Twenty Oromo journalists dismissed, in hiding
By Tom Rhodes, CPJ’s East Africa Representative*
(A4O, 12 July 2014) “If they cannot indoctrinate you into their thinking, they fire you,” said one former staff member of the state-run Oromia Radio and Television Organization (ORTO), who was dismissed from work last month after six years of service. “Now we are in hiding since we fear they will find excuses to arrest us soon,” the journalist, who asked not to be identified for fear of reprisal, told CPJ.
On June 25, 20 journalists from the state broadcaster in Oromia, the largest state in terms of area and population in Ethiopia, were denied entry to their station’s headquarters, according to news reports. No letters of termination or explanations were presented, local journalists told CPJ; ORTO’s management simply said the dismissals were orders given by the government. “Apparently this has become common practice when firing state employees in connection with politics,” U.S.-based Ethiopian researcher Jawar Mohammed said in an email to CPJ. “The government seems to want to leave no documented trace.”
The journalists, some of whom had worked for the state broadcaster for over five years, can only speculate on the reason for their dismissals. Two of them told CPJ they believe it is linked to student protests earlier in the year.
On April 25, students at Ambo University, Oromia State, protested the government’s “Master Plan” to cede parts of Oromia State to the capital, Addis Ababa, a federal region, according to news reports. The state claimed in a statement that eight people died in violent protests in Ambo over a plan designed to provide urban services to rural areas. Oromo citizens say that many more died in Ambo at the hands of security forces for demonstrating against a proposal they fear will lead to the federal government grabbing their land and reducing local autonomy, news reports said. More student and civil society protests ensued soon after the Ambo University demonstrations and authorities were determined to quell any reporting on the unrest.
But the Oromo state broadcaster, listened to by millions of Oromo citizens, hardly covered the protests, according to local journalists. ORTO only discussed the protests after they had concluded, dismissing one of the region’s largest social actions as an illegal initiative conducted by violent elements, one journalist said.
Prior to the protests, however, TV Oromia aired a short segment where ruling party members criticized the plan to cede parts of Oromia State to the capital, local journalists told me. Many were surprised by the critical coverage coming from the state broadcaster, the same sources said. Senior members of Ethiopia’s ruling party may also have been surprised.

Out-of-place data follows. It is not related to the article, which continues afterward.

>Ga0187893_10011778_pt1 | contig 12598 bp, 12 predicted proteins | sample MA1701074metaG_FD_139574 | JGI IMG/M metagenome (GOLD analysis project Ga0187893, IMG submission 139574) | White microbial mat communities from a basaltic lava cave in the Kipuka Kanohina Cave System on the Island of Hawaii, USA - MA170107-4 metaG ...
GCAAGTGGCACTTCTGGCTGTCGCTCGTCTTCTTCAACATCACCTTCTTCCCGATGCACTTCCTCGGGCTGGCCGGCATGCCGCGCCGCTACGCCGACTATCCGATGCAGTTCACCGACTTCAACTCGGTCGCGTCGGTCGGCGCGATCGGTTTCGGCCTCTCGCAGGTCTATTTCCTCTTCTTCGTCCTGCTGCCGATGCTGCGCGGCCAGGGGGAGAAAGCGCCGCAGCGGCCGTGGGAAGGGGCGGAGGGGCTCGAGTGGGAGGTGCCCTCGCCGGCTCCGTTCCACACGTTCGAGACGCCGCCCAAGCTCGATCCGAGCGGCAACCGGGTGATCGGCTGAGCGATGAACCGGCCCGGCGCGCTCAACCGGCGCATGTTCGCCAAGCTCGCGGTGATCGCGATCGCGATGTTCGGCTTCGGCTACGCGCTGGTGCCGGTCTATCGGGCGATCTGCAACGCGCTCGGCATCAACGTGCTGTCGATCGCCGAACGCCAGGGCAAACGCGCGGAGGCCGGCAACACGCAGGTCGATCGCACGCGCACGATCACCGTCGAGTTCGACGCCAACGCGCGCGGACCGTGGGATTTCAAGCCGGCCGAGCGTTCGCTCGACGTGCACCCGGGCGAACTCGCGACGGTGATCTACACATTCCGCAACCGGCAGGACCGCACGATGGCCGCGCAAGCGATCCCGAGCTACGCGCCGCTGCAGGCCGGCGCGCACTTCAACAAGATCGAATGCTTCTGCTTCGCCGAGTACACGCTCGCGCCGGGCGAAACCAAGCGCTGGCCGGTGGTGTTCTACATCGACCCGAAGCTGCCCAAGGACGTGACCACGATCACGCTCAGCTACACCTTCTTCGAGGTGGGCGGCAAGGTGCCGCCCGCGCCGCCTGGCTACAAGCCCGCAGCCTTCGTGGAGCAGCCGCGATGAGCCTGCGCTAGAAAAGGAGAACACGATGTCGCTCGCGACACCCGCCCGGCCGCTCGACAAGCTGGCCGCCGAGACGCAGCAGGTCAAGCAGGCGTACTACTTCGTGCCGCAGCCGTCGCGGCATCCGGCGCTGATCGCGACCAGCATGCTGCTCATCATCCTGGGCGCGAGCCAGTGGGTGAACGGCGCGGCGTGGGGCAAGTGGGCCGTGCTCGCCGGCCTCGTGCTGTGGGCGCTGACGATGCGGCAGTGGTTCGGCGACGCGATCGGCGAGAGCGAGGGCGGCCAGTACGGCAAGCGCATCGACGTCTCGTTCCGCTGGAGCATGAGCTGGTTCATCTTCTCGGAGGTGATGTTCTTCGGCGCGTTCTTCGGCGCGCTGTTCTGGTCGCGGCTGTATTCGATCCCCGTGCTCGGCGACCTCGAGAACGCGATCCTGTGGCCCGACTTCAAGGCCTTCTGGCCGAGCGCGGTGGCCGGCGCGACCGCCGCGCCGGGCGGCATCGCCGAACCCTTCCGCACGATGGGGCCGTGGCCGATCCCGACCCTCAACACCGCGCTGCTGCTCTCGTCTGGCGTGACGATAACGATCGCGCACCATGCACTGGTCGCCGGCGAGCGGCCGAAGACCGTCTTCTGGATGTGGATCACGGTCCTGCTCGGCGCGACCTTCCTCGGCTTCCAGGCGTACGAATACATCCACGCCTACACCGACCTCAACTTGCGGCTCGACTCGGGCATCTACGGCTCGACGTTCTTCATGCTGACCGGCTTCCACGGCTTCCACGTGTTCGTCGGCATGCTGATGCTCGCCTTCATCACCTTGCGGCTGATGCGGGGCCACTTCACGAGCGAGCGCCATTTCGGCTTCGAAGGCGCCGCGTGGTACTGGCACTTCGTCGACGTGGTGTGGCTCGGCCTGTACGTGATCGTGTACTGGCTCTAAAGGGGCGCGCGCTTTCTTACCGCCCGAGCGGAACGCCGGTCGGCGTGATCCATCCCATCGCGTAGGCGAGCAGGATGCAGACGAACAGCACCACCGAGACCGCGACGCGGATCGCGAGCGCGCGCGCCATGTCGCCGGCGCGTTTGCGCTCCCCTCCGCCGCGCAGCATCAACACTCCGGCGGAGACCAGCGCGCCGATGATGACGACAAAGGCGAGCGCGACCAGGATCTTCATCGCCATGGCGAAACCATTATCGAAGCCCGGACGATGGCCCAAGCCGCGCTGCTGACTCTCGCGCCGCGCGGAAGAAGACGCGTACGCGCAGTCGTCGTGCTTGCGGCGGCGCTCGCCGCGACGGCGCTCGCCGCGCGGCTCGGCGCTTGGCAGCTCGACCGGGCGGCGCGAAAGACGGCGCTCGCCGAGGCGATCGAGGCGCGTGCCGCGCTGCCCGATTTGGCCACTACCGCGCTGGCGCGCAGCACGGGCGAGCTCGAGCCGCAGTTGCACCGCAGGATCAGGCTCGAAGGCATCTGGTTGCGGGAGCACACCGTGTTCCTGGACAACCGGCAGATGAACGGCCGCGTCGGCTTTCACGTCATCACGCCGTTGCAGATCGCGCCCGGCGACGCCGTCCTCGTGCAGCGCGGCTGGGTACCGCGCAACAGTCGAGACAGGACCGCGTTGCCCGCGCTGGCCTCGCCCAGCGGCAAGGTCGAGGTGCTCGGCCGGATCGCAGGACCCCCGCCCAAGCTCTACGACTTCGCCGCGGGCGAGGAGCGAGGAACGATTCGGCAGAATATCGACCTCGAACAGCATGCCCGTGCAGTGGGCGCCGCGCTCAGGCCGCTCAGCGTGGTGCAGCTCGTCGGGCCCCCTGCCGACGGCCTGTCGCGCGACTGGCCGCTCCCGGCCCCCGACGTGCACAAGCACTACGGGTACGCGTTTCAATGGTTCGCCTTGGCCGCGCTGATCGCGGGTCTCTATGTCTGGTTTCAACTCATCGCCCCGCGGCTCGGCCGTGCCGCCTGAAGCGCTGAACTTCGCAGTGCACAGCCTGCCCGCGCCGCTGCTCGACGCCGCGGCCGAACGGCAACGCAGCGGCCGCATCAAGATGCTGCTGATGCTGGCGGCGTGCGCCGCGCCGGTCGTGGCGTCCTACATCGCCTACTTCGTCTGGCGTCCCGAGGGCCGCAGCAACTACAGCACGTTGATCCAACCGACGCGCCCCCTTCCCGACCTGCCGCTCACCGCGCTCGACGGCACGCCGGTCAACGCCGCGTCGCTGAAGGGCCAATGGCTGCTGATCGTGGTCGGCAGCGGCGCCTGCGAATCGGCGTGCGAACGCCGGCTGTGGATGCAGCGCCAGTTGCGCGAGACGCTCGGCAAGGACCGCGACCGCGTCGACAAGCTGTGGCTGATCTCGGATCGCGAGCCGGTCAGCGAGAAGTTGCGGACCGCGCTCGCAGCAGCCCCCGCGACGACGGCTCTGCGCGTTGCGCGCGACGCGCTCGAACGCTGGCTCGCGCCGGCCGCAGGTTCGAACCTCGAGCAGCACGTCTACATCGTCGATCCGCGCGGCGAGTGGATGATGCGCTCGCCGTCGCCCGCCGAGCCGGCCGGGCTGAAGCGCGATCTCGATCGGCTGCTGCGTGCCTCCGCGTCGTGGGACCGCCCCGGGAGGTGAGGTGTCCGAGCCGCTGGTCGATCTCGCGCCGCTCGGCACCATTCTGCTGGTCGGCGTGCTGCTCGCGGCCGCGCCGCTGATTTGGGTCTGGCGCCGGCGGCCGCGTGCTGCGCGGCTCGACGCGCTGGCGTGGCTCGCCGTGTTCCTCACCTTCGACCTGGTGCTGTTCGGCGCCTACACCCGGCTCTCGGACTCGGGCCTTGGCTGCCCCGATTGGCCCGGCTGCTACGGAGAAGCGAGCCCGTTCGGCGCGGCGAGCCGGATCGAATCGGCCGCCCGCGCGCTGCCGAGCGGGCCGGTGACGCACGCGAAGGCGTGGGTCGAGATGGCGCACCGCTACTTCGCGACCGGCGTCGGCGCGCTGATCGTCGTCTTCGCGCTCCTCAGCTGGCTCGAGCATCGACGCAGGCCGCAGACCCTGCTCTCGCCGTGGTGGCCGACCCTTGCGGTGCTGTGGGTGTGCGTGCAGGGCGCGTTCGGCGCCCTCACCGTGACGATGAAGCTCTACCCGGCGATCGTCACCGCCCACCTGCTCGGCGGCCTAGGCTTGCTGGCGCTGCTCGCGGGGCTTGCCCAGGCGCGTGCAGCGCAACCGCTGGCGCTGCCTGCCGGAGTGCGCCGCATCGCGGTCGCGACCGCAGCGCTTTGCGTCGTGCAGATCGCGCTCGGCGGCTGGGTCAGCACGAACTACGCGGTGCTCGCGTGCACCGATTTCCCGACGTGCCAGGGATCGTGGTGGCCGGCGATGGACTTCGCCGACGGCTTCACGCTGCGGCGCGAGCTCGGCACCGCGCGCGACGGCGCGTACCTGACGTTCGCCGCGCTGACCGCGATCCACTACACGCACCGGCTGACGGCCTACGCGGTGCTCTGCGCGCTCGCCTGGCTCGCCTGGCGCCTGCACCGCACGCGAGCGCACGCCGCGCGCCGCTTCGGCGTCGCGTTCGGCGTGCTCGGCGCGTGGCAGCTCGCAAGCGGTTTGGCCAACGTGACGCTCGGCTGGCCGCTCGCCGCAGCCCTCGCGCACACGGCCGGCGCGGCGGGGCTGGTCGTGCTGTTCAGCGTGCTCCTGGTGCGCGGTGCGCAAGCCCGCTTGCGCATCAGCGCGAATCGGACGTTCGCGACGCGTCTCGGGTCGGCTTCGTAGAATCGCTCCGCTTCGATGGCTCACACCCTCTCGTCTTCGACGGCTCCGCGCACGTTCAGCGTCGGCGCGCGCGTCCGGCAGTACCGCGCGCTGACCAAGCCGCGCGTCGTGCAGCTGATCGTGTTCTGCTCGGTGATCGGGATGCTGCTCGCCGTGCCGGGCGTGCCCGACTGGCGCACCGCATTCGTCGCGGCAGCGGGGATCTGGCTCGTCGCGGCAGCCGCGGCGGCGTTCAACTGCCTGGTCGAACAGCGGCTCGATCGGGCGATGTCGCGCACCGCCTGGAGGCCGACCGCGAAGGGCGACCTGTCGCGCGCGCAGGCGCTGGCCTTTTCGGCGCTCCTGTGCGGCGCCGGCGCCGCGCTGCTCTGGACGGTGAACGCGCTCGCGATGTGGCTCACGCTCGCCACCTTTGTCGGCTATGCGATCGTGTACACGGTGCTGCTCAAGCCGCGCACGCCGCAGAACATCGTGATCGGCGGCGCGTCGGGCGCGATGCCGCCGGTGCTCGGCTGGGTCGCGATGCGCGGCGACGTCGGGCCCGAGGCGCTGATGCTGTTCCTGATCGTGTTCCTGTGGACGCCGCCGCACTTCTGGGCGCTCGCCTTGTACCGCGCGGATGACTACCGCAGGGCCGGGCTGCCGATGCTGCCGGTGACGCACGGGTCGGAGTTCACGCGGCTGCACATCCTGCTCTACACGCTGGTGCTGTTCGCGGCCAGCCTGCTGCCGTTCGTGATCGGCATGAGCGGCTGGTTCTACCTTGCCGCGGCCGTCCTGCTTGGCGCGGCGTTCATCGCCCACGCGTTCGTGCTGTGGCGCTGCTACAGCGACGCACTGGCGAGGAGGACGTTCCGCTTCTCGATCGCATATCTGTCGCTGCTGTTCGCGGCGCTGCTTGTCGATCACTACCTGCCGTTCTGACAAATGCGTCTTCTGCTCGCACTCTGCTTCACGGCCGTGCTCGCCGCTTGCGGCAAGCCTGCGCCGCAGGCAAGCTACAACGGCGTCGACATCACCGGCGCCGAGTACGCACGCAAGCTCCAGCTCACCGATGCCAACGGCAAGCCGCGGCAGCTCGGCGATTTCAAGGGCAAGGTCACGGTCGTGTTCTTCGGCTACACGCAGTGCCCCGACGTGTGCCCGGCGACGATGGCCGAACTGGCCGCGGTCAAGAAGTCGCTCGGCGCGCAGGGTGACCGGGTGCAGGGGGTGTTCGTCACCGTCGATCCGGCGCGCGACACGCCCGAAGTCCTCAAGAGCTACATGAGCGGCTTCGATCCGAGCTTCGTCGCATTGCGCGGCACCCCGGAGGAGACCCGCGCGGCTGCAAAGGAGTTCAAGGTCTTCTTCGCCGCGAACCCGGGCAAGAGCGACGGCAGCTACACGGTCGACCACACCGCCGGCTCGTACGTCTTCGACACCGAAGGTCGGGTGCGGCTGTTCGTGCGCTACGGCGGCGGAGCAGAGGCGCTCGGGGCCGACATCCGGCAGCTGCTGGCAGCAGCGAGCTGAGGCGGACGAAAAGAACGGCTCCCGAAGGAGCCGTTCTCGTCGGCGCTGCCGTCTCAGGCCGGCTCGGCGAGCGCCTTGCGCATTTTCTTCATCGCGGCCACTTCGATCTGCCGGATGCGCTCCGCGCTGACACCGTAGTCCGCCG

Last month, senior ruling party members such as former Communications Minister Bereket Simon and the pro-government Director of Fana Broadcasting, Waldu Yemasel, led an indoctrination program called “gimgama” (meaning “re-evaluation”) for the ORTO staff at the station’s headquarters in Adama, journalists who attended the program told me.
“The main purpose of the training was not to build the skill and profession of the journalists, but rather to identify the political positions of the staff,” said one of the journalists in attendance. The 180 staff members were divided into 12 groups with two ruling party cadres in charge of evaluating the staff within each respective group, the journalist told me. Some of the ORTO staffers suspect the government decided to rid the broadcaster of staff who sympathized with the protesters. The management told one source that the government was not pleased with them for not producing “developmental journalism,” a term local journalists define as “positive reporting on government projects.”
The fear of being imprisoned next is not unfounded. Ethiopia is the second worst jailer of journalists in Africa, trailing only Eritrea, with 17 journalists currently behind bars. They are all imprisoned on trumped-up charges or none at all, according to CPJ research. Under such conditions, local journalists told CPJ, many resort to fleeing the country to evade arrest. CPJ has assisted 41 Ethiopian journalists in exile since 2009.
New employees, Jawar said, now fill the 20 positions and it is business as usual at the state broadcaster. Following this purge, the Oromo–Ethiopia’s largest ethnic group with around 27 million people–will likely hear even less about civil society’s concerns in the future.